Ex CJN, Onnoghen Trial, NADL Faults NJC Actions, Condemns NBA Leadership — Rights Monitors

THE NATIONAL ASSOCIATION OF DEMOCRATIC LAWYERS ( NADL) has faulted both the action of the NJC in the ongoing trial of former CJN for what he termed “lack of exhibition of urgency” and also condemned the NBA leadership for its handling of the matter.

In a press statement signed by the chairman board of governors of the body, Bar Jiti Ogunye titled “THE CRISIS OF CONFIDENCE ROCKING THE NIGERIAN JUDICIARY ARISING FROM THE CHARGE OF JUSTICE W.S.N. ONNOGHEN, CJN BEFORE THE CODE OF CONDUCT TRIBUNAL, HIS SUSPENDSION FROM OFFICE BY THE PRESIDENT OF THE FEDERAL REPUBLIC OF NIGERIA, AND HIS INVESTIGATION FOR ACTS OF MISCONDUCT BY THE NATIONAL JUDICIAL COUNCIL ( NJC)”, issued on 31st of January, 2019, The National Association of Democratic Lawyers (NADL) claimed to have issues the Statement in reaction to the ongoing crisis of confidence rocking the Nigerian Judiciary, arising from the filing of charges bordering on violations of the provisions of the Code of Conduct for Public Officers contained in the Constitution of the Federal Republic of Nigeria, as amended, against the Chief Justice of Nigeria ( CJN) ,Hon. Justice W.S.N Onnoghen, at the Code of Conduct Tribunal; his suspension from office, and appointment of Hon. Justice I.T Muhammed as Acting Chief Justice of Nigeria by the President of the Federal Republic of Nigeria, President Muhammadu Buhari; and the investigation of both the suspended CJN, and Acting CJN by the National Judicial Council ( NJC), for acts of misconducts.

The complete statement as obtained by the RightsMonitors reads:
The NADL, a body of lawyers, being a major stakeholders in the justice administration sector and in the operation of the rule of law in Nigeria, has good reasons to critique the ongoing processes embarked upon to straighten the ethical bearings of the Nigerian Judiciary, and offer suggestions on the way forward.

1. The NADL disagrees with the filing of charges against the suspended Chief Justice of Nigeria, Hon. Justice W.S.N Onnoghen by the CCB before the CCT. In Nganjiwa v F.RN, 2018, 4NWLR, Part 1609, 301 at 341 and 349, the Court of Appeal ( Lagos Division) had held that before a judicial officer in Nigeria who is accused of an act of misconduct which may constitute a criminal offence could be investigated, prosecuted and tried in a court of law in Nigeria, the judicial officer so accused first must have been subjected to the administrative disciplinary jurisdiction of the NJC ( under Sections 153 and 158 of the Constitution, and Part 1 , Paragraphs 20 and 21 of the Third Schedule to the Constitution ) , and removed from office, and stripped of his judgeship. The Judgment, in the view of the NADL is a protectionist judgment, calculated to grant judicial officers a cloak of immunity, similar to the executive immunity granted under Section 308 of the Constitution, thereby shielding judicial officers from criminal investigations of prosecutions. In spite of the fundamental objections of NADL to the judgment of that Court of Appeal, now on appeal at the Supreme Court, every authority and person in Nigeria is bound by that Judgment. For this sole reason, therefore, the CCT charges against Hon. W.S.N Onnoghen ought not to have been filed. The NADL, therefore, continues to call for the withdrawal of the charges.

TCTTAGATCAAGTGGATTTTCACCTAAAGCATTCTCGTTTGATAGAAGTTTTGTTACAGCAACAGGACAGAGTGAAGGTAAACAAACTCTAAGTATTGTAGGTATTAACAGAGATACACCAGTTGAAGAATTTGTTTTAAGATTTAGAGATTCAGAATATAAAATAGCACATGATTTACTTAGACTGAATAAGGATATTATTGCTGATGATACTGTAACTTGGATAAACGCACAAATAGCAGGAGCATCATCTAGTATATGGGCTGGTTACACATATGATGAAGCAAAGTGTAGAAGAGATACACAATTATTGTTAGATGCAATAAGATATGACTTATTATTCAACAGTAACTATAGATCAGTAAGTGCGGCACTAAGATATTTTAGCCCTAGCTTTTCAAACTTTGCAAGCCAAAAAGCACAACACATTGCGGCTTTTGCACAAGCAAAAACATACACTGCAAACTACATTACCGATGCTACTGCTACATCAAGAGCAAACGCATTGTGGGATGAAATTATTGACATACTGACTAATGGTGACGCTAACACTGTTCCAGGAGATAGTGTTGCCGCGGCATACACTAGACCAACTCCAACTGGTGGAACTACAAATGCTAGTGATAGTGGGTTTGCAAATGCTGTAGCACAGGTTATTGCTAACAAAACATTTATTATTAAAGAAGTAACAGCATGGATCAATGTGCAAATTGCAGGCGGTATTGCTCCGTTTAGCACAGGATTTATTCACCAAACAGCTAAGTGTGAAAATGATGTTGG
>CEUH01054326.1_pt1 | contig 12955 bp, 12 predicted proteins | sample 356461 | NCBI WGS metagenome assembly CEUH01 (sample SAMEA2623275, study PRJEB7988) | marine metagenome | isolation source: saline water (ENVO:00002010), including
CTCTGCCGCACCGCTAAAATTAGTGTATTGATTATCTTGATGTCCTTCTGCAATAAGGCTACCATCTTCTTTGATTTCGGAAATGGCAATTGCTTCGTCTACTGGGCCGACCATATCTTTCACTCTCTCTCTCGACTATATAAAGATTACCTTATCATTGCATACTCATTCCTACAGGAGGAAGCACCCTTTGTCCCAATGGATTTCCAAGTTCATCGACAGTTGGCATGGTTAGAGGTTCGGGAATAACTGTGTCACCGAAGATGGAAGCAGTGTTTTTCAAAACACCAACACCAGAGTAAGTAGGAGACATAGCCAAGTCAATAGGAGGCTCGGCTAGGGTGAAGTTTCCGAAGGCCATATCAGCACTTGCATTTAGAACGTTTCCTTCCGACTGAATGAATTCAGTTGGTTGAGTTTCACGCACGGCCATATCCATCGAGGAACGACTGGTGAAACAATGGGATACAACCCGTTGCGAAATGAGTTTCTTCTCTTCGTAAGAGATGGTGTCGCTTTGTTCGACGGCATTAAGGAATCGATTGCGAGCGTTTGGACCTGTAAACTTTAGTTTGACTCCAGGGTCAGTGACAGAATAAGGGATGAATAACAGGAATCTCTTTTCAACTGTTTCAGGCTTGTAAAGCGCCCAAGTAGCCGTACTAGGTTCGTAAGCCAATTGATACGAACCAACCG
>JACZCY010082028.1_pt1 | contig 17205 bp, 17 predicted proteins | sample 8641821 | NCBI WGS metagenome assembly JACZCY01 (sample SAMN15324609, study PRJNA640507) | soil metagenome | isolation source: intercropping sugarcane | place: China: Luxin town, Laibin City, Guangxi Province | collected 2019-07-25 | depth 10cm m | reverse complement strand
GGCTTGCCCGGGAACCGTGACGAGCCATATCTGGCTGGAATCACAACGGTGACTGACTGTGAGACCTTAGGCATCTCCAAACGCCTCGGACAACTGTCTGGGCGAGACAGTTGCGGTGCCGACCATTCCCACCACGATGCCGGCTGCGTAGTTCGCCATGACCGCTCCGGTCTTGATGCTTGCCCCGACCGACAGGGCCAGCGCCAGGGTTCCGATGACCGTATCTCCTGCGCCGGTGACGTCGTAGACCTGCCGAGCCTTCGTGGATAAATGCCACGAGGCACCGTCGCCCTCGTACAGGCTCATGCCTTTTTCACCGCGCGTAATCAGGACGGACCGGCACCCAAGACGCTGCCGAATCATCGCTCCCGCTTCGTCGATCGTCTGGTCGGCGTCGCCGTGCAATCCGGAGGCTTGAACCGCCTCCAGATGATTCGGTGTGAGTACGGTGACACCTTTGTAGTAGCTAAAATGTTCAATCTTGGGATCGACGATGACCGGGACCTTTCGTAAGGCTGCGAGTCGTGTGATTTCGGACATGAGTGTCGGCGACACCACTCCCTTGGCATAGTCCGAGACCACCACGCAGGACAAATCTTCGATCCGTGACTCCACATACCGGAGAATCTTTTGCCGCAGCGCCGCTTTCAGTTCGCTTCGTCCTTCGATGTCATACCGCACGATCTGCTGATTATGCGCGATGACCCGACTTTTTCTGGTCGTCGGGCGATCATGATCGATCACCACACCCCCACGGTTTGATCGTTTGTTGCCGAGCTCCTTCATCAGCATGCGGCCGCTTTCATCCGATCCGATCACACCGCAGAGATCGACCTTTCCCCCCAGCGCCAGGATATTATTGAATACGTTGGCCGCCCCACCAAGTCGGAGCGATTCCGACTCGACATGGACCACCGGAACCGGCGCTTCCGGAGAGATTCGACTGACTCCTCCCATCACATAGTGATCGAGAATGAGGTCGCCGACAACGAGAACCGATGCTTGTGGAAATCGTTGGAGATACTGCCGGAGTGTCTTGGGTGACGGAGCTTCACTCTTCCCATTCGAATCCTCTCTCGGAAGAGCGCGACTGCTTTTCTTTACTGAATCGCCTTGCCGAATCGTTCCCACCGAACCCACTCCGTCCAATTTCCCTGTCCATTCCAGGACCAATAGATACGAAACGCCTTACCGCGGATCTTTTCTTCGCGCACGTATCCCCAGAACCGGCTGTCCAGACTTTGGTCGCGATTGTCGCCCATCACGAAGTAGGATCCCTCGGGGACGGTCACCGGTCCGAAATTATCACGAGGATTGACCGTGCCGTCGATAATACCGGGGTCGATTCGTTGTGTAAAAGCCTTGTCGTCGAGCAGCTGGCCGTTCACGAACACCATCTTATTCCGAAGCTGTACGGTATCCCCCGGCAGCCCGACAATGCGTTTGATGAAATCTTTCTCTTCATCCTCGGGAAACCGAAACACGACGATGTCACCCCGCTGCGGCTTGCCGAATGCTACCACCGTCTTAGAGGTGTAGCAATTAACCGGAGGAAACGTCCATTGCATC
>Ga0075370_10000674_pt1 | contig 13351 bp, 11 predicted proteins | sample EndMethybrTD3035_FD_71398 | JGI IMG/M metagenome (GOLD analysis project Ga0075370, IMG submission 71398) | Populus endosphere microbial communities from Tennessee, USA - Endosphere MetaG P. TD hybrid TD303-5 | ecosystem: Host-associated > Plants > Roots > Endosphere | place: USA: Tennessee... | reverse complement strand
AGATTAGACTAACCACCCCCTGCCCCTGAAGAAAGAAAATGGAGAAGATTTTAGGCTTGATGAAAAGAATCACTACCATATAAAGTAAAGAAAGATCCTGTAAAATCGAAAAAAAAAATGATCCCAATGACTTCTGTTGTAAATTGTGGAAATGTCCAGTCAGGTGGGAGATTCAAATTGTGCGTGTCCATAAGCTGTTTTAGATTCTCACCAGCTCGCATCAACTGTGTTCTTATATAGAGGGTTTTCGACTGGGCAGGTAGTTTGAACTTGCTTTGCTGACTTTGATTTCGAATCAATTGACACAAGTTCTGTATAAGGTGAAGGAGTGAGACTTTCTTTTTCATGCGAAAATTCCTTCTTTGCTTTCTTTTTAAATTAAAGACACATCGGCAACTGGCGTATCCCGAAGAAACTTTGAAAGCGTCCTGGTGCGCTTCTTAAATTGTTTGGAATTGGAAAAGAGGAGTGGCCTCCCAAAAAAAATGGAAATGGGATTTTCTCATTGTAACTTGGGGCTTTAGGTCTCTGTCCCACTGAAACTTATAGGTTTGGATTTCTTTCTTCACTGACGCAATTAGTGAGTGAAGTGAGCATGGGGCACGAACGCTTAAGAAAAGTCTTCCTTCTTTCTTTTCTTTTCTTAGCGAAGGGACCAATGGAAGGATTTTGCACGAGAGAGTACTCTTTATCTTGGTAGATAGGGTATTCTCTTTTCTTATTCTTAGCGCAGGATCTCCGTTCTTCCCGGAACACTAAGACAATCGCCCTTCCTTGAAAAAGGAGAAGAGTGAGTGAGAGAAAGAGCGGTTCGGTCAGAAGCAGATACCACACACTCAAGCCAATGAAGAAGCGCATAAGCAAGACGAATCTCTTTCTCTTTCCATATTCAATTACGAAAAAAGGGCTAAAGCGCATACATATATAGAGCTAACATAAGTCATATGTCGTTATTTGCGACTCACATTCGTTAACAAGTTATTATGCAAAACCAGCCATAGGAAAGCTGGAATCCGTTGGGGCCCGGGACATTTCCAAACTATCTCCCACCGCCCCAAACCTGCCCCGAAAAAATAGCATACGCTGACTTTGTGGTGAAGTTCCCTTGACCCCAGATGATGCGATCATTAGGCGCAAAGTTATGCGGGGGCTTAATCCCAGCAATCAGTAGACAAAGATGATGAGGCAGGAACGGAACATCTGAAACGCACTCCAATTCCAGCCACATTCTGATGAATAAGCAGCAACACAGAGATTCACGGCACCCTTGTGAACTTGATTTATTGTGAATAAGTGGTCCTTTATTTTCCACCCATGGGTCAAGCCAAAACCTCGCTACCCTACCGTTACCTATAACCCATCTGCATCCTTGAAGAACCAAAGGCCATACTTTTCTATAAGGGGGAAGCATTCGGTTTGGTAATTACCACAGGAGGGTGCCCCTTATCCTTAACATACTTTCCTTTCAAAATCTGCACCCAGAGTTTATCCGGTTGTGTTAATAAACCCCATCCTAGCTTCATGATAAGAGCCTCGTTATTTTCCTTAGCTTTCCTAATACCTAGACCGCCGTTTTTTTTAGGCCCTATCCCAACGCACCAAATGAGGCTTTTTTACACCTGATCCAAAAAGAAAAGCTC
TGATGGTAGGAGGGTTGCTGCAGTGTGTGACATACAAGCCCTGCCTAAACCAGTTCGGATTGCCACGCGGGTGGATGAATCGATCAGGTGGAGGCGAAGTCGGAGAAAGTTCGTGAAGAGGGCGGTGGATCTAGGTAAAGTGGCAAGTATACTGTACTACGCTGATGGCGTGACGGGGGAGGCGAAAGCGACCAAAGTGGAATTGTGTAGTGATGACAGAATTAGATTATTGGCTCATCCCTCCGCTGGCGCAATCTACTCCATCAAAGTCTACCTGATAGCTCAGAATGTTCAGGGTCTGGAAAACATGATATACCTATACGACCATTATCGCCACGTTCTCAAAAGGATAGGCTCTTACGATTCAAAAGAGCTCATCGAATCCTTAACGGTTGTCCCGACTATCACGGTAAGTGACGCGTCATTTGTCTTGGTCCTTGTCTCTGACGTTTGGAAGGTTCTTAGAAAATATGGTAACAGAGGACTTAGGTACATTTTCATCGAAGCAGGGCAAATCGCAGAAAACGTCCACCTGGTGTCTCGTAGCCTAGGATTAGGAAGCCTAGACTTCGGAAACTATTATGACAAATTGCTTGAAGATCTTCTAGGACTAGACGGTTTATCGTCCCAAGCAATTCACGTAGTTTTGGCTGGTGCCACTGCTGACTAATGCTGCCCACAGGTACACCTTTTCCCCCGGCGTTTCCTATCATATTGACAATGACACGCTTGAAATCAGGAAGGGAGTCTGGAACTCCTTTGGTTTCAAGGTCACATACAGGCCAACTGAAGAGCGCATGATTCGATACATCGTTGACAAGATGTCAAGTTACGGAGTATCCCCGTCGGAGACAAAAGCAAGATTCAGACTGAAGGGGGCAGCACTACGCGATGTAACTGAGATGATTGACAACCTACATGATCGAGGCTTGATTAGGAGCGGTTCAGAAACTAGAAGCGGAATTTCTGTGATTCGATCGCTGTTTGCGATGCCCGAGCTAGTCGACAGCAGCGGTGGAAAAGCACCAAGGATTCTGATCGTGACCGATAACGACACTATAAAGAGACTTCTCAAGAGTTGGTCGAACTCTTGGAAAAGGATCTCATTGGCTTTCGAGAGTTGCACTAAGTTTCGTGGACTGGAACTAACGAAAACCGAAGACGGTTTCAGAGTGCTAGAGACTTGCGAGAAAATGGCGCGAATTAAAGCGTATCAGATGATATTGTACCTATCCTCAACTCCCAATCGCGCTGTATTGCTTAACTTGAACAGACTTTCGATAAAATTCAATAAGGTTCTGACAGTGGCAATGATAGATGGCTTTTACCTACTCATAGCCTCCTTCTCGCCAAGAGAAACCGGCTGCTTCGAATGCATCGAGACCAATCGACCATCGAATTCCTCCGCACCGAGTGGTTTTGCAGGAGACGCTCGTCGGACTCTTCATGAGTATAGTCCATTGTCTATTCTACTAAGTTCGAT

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2. However, since the charges nevertheless had been filed, the NADL expected both the Federal Government of Nigeria (the Executive Branch of Government of the Federation) and Hon. Justice W.S.N Onnoghen to shun abuse of court processes and abuse of powers in prosecuting and defending the charges at the CCT, the judgment of which is appealable to the Court of Appeal. Thus, the desperate resort to the National Industrial Court and the Federal High Court by the CJN, his allies and lawyers to obtain ex-parte orders of injunction, which were procured and granted with astounding and unusual alacrity to gag the CCT, so as to prevent the arraignment and trial of the CJN Onnoghen is condemnable. It is an abuse of court process. The NADL hopes that at the appropriate time, the NJC shall revisit the actions of the Judges who granted these orders.

3. In this connection, the NADL find as bizarre the order ex-parte that was said to have been obtained on the 23rd of January, 2019 by the Executive Branch of Government (the CCB and their lawyers), mandating the President to suspend the already charged but yet to be arraigned CJN Onnoghen, from office, pending the conclusion of his trial, and his immediate replacement, in an acting capacity, by the most senior justice of the Supreme Court, next to CJN Onnoghen. The CCT had a hearing on the matter on the 22nd of January, 2019, when a motion on notice praying for the same orders purportedly sought and granted ex-parte was adjourned with the entire proceedings to 28th January, 2019. It was, therefore, odd that in the intervening period, a motion ex parte was granted and an order was given, which the President claimed he relied upon to take his decision suspending Onnoghen, CJN and appointing an acting replacement for him.